Keeping up with the Guptas

jorge-luis-sierraJorge Luis Sierra is a Knight International Journalism Fellow working at the intersection of investigative journalism, technology and digital security. As a Knight Fellow he leads the development of digital tools for cyber security for investigative reporters and an investigative reporting project on crime and corruption in Mexico and Central America. He is an award-winning Mexican investigative reporter and editor. Based in Washington, DC, he reports on Latino issues and a range of conflict-related topics such as drug trafficking, organised crime, counter-insurgency and gangs.

Sessions:
Security Workshop: How to protect the data on your computer
Security Workshop: How to communicate safely
Physical security training

hamadou-tidianeHamadou Tidiane Sy is a Senegalese journalist. He is the founder and editor of the award-winning Ouestaf News. he started early in his career working for major international media houses (BBC world service, AFP, Channel Africa). For the past decade he has been working on his own to set up and manage Ouestaf News first, and then to create a journalism school in Dakar (ejicom.com). With Ouestaf News, Tidiane has taken part in major investigative projects: Swissleaks, Fatal Extractions and the Panama Papers.

PANEL – New models of investigative journalism in Africa

Pauli

Pauli van Wyk is an investigative journalist working for the Mail & Guardian. She writes about the justice cluster, state-owned companies, state politics and the inescapable collision course they’re on. Pauli cut her teeth at Media24: she became a journo at Beeld, was trained by the amaBhungane Centre for Investigative Journalism and was part of the first Netwerk24 team.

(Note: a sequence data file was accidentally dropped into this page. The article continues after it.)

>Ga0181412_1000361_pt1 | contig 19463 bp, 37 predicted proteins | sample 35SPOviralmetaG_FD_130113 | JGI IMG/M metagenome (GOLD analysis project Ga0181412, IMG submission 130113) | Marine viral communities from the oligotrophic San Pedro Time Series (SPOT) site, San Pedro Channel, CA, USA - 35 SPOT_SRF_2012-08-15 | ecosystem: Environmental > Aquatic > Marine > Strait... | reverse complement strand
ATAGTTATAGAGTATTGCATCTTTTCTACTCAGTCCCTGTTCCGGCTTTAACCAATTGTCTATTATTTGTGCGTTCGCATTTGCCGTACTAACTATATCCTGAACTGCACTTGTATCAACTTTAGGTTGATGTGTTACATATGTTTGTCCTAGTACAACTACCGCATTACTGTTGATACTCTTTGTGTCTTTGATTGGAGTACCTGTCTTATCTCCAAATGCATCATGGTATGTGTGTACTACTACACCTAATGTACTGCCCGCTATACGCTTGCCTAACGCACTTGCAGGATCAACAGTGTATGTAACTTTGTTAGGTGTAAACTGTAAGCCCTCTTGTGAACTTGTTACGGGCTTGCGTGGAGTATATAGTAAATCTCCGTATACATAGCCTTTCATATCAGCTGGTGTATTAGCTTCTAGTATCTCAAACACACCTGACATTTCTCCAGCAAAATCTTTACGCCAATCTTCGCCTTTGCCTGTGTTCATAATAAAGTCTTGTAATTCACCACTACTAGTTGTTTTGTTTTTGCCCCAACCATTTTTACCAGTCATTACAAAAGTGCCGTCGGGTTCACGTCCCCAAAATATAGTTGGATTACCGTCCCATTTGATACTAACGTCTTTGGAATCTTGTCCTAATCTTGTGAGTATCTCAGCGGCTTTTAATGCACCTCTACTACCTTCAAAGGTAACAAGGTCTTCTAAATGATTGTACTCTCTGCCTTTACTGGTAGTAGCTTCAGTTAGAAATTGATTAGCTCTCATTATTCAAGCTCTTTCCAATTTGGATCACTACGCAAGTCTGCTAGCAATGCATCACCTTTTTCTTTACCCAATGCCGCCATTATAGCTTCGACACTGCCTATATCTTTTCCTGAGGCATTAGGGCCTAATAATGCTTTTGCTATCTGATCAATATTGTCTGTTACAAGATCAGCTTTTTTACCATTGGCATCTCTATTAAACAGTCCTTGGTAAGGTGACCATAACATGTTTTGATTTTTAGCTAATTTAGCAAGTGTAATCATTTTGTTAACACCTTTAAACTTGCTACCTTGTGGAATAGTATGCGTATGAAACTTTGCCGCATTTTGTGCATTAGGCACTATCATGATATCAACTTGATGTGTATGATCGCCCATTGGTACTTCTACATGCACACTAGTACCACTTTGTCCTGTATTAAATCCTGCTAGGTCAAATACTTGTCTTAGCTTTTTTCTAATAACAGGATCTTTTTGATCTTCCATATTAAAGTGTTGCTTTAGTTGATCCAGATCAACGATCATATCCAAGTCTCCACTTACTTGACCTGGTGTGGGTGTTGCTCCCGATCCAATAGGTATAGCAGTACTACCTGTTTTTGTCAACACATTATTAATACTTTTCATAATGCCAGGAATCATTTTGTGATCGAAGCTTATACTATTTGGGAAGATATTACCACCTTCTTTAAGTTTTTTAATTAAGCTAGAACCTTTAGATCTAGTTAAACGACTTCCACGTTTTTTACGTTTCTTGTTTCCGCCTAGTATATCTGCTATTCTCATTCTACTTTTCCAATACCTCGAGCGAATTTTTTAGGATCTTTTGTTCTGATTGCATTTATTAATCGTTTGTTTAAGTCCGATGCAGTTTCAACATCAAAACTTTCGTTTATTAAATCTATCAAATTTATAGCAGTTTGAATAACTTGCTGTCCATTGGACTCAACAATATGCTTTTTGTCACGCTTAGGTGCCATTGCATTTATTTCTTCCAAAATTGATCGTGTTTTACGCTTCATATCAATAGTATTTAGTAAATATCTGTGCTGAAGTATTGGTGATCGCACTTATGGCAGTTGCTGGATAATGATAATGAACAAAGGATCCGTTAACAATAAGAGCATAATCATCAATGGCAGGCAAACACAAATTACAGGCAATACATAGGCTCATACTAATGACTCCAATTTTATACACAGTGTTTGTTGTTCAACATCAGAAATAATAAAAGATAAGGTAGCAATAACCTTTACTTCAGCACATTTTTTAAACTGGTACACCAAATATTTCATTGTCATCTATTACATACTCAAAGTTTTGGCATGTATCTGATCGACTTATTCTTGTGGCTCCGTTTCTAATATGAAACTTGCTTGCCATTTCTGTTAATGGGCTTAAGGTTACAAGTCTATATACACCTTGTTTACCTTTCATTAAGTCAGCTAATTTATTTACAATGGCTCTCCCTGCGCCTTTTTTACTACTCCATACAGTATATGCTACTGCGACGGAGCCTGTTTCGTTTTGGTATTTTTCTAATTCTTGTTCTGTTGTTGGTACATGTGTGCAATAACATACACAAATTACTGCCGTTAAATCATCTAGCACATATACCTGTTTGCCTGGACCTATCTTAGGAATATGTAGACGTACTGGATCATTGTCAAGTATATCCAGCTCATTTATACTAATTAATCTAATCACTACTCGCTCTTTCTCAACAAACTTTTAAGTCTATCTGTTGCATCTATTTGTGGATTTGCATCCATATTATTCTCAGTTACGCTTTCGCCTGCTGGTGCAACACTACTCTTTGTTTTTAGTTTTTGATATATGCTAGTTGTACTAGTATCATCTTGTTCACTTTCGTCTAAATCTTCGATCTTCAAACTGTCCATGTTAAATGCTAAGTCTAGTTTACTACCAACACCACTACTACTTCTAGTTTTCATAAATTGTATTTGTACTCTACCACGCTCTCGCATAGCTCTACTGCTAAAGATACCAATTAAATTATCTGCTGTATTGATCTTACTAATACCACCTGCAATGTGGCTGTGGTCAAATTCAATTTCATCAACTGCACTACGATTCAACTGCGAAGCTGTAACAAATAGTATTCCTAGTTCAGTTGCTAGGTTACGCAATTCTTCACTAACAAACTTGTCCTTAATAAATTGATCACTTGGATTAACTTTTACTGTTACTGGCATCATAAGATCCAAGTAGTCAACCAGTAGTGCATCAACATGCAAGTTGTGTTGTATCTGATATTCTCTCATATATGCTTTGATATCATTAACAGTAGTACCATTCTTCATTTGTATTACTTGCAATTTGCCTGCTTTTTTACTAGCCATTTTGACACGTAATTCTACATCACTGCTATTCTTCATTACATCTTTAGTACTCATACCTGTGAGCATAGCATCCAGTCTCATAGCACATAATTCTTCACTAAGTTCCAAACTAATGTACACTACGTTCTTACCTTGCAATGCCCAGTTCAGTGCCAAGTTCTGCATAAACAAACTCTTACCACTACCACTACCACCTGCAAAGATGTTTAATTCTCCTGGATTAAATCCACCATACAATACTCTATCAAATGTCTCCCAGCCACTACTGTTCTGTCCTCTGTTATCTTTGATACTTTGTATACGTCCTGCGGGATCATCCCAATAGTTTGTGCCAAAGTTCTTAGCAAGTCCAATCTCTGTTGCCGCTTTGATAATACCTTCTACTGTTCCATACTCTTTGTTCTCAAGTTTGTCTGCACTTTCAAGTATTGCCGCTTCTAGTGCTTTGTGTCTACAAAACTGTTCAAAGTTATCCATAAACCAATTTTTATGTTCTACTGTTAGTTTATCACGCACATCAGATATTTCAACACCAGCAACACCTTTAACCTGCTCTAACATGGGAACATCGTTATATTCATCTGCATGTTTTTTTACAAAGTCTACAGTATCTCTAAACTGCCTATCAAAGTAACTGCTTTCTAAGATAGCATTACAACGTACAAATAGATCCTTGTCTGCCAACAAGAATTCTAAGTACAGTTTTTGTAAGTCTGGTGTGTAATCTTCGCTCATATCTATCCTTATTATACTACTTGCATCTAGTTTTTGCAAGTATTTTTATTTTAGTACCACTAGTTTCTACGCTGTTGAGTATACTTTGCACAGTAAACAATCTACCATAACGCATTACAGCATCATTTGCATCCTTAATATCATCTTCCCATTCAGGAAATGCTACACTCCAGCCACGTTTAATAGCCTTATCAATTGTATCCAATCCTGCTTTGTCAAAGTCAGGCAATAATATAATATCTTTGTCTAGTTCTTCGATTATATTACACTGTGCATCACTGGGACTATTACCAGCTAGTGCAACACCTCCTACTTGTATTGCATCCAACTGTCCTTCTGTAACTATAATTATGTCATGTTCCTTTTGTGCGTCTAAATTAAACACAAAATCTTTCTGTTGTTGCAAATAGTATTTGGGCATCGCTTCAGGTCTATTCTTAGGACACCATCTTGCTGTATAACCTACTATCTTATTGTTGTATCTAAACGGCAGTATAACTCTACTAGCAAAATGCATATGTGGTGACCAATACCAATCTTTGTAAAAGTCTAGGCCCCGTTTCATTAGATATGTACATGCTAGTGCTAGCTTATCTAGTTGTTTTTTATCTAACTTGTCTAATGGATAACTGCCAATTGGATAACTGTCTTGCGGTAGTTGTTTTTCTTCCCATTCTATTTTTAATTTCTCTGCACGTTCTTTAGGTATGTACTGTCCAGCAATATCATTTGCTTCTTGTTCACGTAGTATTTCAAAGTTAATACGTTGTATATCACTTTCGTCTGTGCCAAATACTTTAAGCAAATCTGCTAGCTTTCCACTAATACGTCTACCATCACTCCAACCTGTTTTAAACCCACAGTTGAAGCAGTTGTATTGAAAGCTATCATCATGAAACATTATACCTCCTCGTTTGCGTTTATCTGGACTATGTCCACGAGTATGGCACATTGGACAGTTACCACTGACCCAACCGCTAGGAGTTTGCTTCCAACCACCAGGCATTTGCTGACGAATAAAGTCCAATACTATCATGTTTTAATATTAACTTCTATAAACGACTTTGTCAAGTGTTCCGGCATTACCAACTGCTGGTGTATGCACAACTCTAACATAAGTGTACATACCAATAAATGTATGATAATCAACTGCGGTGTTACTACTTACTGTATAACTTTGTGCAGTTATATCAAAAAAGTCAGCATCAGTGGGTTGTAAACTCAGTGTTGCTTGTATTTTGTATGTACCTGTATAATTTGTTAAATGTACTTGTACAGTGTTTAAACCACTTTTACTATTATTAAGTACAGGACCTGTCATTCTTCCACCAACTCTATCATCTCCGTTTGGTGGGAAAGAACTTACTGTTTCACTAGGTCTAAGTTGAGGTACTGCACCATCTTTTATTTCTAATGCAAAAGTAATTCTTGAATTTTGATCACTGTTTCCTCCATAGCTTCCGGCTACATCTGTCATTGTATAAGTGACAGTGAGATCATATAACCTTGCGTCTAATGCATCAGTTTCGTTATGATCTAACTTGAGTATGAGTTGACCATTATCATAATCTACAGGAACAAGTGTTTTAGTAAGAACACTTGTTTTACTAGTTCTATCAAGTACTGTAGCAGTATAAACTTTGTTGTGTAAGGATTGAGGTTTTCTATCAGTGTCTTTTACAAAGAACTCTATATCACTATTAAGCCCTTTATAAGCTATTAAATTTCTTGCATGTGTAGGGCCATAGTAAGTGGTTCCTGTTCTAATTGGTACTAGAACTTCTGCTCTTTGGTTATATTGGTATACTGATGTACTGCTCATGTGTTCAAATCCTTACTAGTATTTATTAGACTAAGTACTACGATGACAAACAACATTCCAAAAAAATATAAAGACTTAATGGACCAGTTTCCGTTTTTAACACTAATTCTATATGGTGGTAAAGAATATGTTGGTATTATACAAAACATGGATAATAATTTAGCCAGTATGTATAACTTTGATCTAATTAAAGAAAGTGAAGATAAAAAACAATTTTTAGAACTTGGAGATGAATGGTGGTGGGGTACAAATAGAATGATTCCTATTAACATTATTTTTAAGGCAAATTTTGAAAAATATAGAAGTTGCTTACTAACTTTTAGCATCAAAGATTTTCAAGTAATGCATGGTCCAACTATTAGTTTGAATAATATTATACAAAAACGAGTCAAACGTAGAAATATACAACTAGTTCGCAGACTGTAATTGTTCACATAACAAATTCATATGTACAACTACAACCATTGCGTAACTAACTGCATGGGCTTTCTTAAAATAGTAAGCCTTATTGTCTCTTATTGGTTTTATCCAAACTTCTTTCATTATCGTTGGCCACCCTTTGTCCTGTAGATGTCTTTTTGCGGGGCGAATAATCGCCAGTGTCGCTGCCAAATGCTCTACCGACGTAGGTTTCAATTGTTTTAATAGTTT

PANEL – How Africa loses a fortune

cheryl-w-thompsonCheryl W. Thompson is an associate professor of journalism at George Washington University who writes investigative stories for The Washington Post. Since coming to the paper in 1997, she has covered immigration, criminal justice and the White House under President Obama. Her most recent investigative stories include an examination of people who die after being tasered by police and witnesses killed for cooperating with police. Thompson was part of the Post team that won a Pulitzer Prize this year for reports on police shootings in the US. She also has won an Emmy and two National Association of Black Journalists awards. She is a member of the boards of the Investigative Reporters and Editors and the Fund for Investigative Journalism.

Sessions:
The art of interviewing
The ABCs of investigative journalism

george-turnerGeorge Turner is investigations director of Finance Uncovered, a global training and reporting project. Before becoming an investigative journalist he worked for Sir Simon Hughes, the former deputy leader of the Liberal Democrats in the UK. He has a Master’s degree in international affairs from the Johns Hopkins University School of Advanced International Studies in Washington, DC.

Sessions:
Follow the Money: Financial investigations The Lunatic Express – Where did the rail line money go?

shiyi1Shi Yi is an environmental journalist at Shanghai-based online media The Paper and Sixth Tone. She’s reported on China’s environmental issues since 2014. She was honoured with the “Best Journalist” award at ChinaDialogue’s 2016 Environmental Press Award for her reporting, including an investigation she did in Namibia on the illegal ivory trade.

Session:
Chasing the poachers

PANEL – China in Africa